For a long time, the constructed structure of the governance during an emergency is hierarchical. A national crisis incident that occurs within a ward is reported by the staffs of the ward government to the chief of the ward, which is then reported to the municipal council; the municipal council summarizes the issue(s) and, then, reports to the provincial board. The members of the provincial board collect and then report to the federal government, where the chief of that level (usually the president) is the decision-maker for an incident. The decision is then trickled down from the province, to the city, and down to the ward, for the emergency response to take place. This pyramidal communication structure is inherently slow and involves too many individuals in which a report must be filtered through. This introduces complexities such as missing information, distortion of crisis, misunderstanding of issues, and/or severity of the emergency.

There was a significant incident, which was an important turning point and a trigger, which forced Korea to review and overhaul its crisis management system, as well as replace the government administration with the decision from presidential authority; the significant incident is known as the “Sinking of MV Sewol” in 2014. The South Korean ferry sank while carrying 476 people, mostly secondary school students from Danwon High School (Ansan City). In total, 304 passengers and crew members died in the disaster [18, 19]. Of the approximately 172 survivors, more than half were rescued by fishing boats and other commercial vessels that arrived at the scene approximately 40 minutes after the South Korean coast guard. As the Korean government’s attitude toward disaster responses and all the procedures of rescue work were inadequate, regulatory authorities who directed and supervised them were socially criticized, and their attitude of avoiding their responsibility was enough to buy public sympathy [20, 21]. Perhaps, this incident is one of the most suitable examples of Heinrich’s law1.

With these experiences, with sufficient stimulation in the city of Seoul, the city of Seoul authorities made an overall review of the disaster response and initiated the reorganization. The city of Seoul developed the disaster management communication guideline in 2014 [22]. Newly developed “the City of Seoul Crisis Management Communication Guidelines” emphasize four priority values of risk communication capabilities: empathy, transparency, professionalism, and responsibility. Figure 2 is the diagram that describes the concept of priority value of the risk communication.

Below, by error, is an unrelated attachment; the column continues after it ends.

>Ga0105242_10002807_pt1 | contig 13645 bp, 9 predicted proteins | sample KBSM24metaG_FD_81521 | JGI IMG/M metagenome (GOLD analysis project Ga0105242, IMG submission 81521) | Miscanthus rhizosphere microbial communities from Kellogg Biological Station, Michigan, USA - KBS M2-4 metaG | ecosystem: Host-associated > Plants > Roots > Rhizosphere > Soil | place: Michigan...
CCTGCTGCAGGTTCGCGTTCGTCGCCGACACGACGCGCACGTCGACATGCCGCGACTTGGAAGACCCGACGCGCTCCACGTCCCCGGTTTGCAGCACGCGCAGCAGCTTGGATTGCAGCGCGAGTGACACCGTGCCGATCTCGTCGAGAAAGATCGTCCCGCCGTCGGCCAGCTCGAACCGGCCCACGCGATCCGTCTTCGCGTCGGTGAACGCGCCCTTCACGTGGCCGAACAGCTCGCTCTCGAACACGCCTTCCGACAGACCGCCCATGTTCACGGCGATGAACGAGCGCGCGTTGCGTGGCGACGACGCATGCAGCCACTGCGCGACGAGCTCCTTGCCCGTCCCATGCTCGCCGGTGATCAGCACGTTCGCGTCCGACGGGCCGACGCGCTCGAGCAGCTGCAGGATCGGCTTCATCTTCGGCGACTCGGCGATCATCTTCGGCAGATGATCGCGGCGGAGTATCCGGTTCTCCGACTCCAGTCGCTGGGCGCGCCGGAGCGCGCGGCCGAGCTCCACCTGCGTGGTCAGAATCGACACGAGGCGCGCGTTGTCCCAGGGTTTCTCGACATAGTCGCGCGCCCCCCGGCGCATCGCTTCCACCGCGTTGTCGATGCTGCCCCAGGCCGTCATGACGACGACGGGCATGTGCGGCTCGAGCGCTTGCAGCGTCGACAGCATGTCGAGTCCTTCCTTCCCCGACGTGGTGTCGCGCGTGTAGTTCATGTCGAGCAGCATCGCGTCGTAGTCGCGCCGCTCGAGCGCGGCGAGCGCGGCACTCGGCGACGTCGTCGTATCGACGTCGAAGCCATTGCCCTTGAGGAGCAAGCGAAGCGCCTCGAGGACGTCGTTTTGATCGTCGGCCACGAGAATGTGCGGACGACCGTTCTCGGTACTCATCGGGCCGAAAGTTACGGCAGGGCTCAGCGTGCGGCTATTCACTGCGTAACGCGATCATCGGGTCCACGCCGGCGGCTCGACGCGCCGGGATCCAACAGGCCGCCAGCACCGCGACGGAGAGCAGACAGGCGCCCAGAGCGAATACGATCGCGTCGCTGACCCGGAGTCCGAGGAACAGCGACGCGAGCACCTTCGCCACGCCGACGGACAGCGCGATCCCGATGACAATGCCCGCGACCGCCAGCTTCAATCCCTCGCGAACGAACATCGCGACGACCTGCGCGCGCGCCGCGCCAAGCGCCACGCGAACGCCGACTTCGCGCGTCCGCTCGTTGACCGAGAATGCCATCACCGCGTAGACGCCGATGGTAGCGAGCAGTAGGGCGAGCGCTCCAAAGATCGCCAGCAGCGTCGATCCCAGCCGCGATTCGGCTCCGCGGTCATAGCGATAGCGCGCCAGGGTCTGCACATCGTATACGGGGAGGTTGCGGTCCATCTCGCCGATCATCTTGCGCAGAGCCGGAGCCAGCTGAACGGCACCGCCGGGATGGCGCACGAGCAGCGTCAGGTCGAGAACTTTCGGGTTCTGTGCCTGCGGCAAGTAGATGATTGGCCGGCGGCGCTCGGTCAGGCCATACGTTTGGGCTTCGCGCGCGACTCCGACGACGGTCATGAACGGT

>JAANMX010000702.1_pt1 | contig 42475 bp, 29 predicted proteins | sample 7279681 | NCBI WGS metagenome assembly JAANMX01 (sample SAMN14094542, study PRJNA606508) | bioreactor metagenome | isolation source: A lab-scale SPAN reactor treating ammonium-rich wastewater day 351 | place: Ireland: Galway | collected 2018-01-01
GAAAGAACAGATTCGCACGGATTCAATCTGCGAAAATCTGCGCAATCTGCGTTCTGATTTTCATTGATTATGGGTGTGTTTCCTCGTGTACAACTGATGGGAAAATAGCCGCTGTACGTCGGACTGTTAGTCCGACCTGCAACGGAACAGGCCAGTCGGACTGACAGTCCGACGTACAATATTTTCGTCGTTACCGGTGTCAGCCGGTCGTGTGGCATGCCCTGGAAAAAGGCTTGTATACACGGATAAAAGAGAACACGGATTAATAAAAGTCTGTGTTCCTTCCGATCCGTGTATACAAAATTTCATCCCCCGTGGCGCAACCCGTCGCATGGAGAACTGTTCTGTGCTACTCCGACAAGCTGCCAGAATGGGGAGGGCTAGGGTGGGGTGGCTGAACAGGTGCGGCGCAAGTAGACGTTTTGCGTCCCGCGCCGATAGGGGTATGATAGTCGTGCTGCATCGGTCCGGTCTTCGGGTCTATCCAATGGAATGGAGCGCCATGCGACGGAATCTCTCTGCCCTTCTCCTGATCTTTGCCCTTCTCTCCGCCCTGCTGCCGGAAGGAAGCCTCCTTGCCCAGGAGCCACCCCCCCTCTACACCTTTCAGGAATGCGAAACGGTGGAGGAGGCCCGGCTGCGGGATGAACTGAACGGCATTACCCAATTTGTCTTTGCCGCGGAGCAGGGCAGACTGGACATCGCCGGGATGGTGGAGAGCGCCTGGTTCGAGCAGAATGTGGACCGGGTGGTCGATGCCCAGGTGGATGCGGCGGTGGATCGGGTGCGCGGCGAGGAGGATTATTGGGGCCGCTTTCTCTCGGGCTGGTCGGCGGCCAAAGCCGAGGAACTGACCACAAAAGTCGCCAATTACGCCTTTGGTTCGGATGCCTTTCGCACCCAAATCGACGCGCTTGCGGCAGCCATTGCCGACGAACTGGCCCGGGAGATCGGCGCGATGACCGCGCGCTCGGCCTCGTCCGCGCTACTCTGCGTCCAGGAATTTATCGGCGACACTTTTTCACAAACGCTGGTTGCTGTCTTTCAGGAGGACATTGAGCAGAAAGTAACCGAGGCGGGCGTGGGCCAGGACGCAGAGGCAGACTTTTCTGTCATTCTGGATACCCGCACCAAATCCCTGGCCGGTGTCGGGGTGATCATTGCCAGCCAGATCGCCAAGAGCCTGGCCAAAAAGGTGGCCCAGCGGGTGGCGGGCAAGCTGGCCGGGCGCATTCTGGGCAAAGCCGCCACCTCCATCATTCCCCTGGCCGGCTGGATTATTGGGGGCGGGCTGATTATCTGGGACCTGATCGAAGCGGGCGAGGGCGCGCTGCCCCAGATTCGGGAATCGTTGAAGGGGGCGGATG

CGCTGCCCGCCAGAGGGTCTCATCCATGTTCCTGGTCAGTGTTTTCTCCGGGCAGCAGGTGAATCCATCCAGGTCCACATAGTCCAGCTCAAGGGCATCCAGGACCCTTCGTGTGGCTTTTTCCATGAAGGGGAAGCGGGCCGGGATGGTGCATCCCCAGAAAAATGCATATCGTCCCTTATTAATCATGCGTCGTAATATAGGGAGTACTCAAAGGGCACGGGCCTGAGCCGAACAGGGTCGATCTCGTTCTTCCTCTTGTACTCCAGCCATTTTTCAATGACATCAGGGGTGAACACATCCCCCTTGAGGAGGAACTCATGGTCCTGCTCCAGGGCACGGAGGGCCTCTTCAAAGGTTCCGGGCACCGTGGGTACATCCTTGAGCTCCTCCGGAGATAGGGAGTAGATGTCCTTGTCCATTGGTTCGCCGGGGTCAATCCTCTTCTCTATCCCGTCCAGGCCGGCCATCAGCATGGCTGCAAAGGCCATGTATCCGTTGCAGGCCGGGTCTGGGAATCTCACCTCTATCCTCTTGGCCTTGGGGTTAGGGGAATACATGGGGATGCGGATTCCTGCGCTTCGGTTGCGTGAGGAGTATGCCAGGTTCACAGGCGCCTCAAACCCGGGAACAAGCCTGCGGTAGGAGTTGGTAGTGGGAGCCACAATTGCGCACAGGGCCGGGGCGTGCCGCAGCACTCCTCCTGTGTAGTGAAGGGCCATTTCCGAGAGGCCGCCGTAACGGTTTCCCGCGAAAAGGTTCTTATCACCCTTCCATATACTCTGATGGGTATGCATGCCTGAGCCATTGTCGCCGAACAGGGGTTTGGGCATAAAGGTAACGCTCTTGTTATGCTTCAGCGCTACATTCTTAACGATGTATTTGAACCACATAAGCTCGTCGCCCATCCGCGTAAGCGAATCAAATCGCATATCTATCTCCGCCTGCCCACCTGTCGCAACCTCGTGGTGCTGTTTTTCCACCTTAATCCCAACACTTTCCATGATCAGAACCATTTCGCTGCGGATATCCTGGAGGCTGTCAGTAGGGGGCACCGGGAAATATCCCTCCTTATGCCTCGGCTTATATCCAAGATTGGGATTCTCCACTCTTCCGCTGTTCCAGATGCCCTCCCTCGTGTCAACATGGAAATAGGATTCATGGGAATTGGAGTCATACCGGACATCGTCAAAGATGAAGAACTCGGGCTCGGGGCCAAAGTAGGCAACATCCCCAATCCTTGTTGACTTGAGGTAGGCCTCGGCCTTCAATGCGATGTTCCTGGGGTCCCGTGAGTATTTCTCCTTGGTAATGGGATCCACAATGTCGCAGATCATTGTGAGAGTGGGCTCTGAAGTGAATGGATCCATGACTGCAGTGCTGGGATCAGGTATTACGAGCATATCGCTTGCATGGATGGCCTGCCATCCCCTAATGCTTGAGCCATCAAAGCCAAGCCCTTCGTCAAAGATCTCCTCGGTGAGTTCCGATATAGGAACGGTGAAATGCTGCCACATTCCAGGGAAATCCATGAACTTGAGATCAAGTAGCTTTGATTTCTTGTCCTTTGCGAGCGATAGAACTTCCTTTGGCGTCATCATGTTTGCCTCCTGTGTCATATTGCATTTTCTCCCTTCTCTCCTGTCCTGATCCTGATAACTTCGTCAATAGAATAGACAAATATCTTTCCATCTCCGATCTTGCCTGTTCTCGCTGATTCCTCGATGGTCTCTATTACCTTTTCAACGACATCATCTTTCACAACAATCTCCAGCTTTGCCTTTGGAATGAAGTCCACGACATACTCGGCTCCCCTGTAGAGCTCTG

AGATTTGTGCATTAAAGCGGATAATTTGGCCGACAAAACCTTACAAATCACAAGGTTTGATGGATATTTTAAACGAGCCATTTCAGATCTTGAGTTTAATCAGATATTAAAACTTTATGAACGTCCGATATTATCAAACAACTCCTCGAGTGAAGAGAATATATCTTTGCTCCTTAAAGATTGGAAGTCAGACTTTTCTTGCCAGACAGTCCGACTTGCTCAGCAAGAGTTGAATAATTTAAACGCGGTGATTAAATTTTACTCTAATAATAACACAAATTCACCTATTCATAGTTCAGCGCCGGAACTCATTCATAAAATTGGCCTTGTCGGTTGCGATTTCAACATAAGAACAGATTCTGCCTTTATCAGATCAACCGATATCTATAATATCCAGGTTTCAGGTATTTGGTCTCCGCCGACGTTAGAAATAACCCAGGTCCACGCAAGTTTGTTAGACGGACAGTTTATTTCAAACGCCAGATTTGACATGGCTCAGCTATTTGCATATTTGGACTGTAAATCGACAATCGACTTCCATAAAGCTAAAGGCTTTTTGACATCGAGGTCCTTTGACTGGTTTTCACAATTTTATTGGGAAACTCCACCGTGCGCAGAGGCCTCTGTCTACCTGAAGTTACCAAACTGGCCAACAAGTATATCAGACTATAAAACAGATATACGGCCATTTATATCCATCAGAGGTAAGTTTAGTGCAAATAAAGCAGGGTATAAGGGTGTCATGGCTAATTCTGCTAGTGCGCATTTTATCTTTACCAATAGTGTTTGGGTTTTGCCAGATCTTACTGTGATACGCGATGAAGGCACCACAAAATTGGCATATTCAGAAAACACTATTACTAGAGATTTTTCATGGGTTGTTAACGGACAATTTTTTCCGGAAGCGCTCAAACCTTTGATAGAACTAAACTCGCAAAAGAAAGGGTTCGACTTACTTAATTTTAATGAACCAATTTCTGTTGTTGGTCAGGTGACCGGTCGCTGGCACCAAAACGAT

Figure 2.

Four priority values of risk communication capabilities and its expected value criteria (modified, [22]).

In order to prevent the confusion of reporting system, the Seoul Metropolitan Facilities Management Corporation improved its reporting system in case of emergency situation as shown in Figure 3. The direction of the arrows indicates the direction of reporting of an incident; one-way arrows represent only reporting and lack of interactive communication (one states “confirm occasionally”, which indicates that no actions are taken) and a head group that takes control or responsibility in implementing a plan during an emergency [23]. From this diagram, for example, the hydro-related disaster, the decision makers are far and dislocated from the incident scene, which means that the duration to report to the decision makers takes longer time and the order (decision to act) demands for more time to be communicated back to the scene for an actual work. Thus, there is no clear indication of how much the decision makers understand the real situation and take actions or responsibility. It is easy to assume that such structure would result in delayed communication and introduce unnecessary complications (especially in between the communicators), and overly long decision-making time. Meanwhile, it does not address who takes charge or takes responsibility to control or direct an emergency; thus, the field works are forced to deal with victims, the crisis, and their own safety on the line without a clear authority, permission, or instruction.

Figure 3.

Diagram of situation report flow between departments in government offices [23].

Realizing the shortcomings and inefficiencies of the hierarchical or pyramidal communication system, the national emergency management agency of Korea (normally known as the Department of Fire and Emergency) developed their own drill manual [24] with incorporating with other agencies. Based on convergence of administration, the mutually developed cooperation and integration of the agencies divide the complicated workflow.

Despite the efforts made by the Seoul Metropolitan Government to revise its crisis management guidelines after the 2014 MV Sewol sinking incident, the government’s ability to manage crises has been criticized, again, widely and intensely on the way they responded to the 2015 MERS outbreak incident [9]. A joint panel of experts from the World Health Organization and South Korea announced that the South Korean government’s failure to share information quickly with the public and establish an efficient disease-control system contributed to worsening the outbreak of Middle East respiratory syndrome (MERS), which has killed 14 people in the country [25] and this event was another significant incident to receive social criticism of the government and its stakeholders and their awareness of crisis management.